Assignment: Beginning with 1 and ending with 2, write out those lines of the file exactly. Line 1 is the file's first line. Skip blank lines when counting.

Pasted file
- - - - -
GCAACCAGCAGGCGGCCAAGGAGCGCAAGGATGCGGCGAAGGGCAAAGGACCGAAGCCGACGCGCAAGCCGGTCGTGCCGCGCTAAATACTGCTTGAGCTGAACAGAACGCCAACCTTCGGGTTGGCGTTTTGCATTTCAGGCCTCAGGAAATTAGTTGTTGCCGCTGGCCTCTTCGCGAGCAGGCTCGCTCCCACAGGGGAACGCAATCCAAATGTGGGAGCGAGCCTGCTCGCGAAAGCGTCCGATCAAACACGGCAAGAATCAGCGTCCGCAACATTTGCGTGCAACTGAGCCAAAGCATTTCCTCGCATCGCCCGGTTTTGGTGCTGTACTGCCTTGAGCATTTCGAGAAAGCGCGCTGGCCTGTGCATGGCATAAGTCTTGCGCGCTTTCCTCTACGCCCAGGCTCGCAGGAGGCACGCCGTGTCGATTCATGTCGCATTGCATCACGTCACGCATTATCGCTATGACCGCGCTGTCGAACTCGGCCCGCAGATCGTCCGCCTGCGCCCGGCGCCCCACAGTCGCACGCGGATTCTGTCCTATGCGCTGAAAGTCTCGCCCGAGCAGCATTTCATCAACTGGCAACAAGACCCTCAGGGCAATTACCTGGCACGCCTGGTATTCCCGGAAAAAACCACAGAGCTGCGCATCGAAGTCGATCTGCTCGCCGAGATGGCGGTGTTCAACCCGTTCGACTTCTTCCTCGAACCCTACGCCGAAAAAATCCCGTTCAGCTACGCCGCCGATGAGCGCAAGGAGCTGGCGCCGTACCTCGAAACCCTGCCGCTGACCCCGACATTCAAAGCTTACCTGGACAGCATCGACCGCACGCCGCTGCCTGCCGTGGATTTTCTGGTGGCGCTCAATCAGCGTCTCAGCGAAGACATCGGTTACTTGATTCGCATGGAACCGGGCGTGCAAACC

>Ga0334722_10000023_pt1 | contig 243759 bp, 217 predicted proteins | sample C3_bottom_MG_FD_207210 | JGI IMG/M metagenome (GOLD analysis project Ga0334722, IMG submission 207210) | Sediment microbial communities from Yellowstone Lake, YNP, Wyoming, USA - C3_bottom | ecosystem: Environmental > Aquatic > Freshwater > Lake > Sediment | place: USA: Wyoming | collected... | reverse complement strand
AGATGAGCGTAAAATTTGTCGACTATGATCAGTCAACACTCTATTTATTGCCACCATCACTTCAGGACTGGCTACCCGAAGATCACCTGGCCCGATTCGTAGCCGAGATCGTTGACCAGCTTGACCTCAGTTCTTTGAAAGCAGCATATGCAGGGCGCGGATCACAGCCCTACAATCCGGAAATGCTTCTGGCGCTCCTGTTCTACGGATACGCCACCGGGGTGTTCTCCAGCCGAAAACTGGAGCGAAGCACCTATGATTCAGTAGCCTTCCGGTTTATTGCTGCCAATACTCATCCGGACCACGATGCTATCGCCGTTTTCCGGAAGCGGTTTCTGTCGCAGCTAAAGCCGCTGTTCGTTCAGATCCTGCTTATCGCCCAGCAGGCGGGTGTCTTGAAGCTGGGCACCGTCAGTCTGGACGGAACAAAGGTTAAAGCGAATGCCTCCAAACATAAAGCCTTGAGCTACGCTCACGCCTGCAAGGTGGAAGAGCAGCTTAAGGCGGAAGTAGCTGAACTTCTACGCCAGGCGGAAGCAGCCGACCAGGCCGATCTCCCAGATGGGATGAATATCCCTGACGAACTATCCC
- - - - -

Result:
GCAACCAGCAGGCGGCCAAGGAGCGCAAGGATGCGGCGAAGGGCAAAGGACCGAAGCCGACGCGCAAGCCGGTCGTGCCGCGCTAAATACTGCTTGAGCTGAACAGAACGCCAACCTTCGGGTTGGCGTTTTGCATTTCAGGCCTCAGGAAATTAGTTGTTGCCGCTGGCCTCTTCGCGAGCAGGCTCGCTCCCACAGGGGAACGCAATCCAAATGTGGGAGCGAGCCTGCTCGCGAAAGCGTCCGATCAAACACGGCAAGAATCAGCGTCCGCAACATTTGCGTGCAACTGAGCCAAAGCATTTCCTCGCATCGCCCGGTTTTGGTGCTGTACTGCCTTGAGCATTTCGAGAAAGCGCGCTGGCCTGTGCATGGCATAAGTCTTGCGCGCTTTCCTCTACGCCCAGGCTCGCAGGAGGCACGCCGTGTCGATTCATGTCGCATTGCATCACGTCACGCATTATCGCTATGACCGCGCTGTCGAACTCGGCCCGCAGATCGTCCGCCTGCGCCCGGCGCCCCACAGTCGCACGCGGATTCTGTCCTATGCGCTGAAAGTCTCGCCCGAGCAGCATTTCATCAACTGGCAACAAGACCCTCAGGGCAATTACCTGGCACGCCTGGTATTCCCGGAAAAAACCACAGAGCTGCGCATCGAAGTCGATCTGCTCGCCGAGATGGCGGTGTTCAACCCGTTCGACTTCTTCCTCGAACCCTACGCCGAAAAAATCCCGTTCAGCTACGCCGCCGATGAGCGCAAGGAGCTGGCGCCGTACCTCGAAACCCTGCCGCTGACCCCGACATTCAAAGCTTACCTGGACAGCATCGACCGCACGCCGCTGCCTGCCGTGGATTTTCTGGTGGCGCTCAATCAGCGTCTCAGCGAAGACATCGGTTACTTGATTCGCATGGAACCGGGCGTGCAAACC

>Ga0334722_10000023_pt1 | contig 243759 bp, 217 predicted proteins | sample C3_bottom_MG_FD_207210 | JGI IMG/M metagenome (GOLD analysis project Ga0334722, IMG submission 207210) | Sediment microbial communities from Yellowstone Lake, YNP, Wyoming, USA - C3_bottom | ecosystem: Environmental > Aquatic > Freshwater > Lake > Sediment | place: USA: Wyoming | collected... | reverse complement strand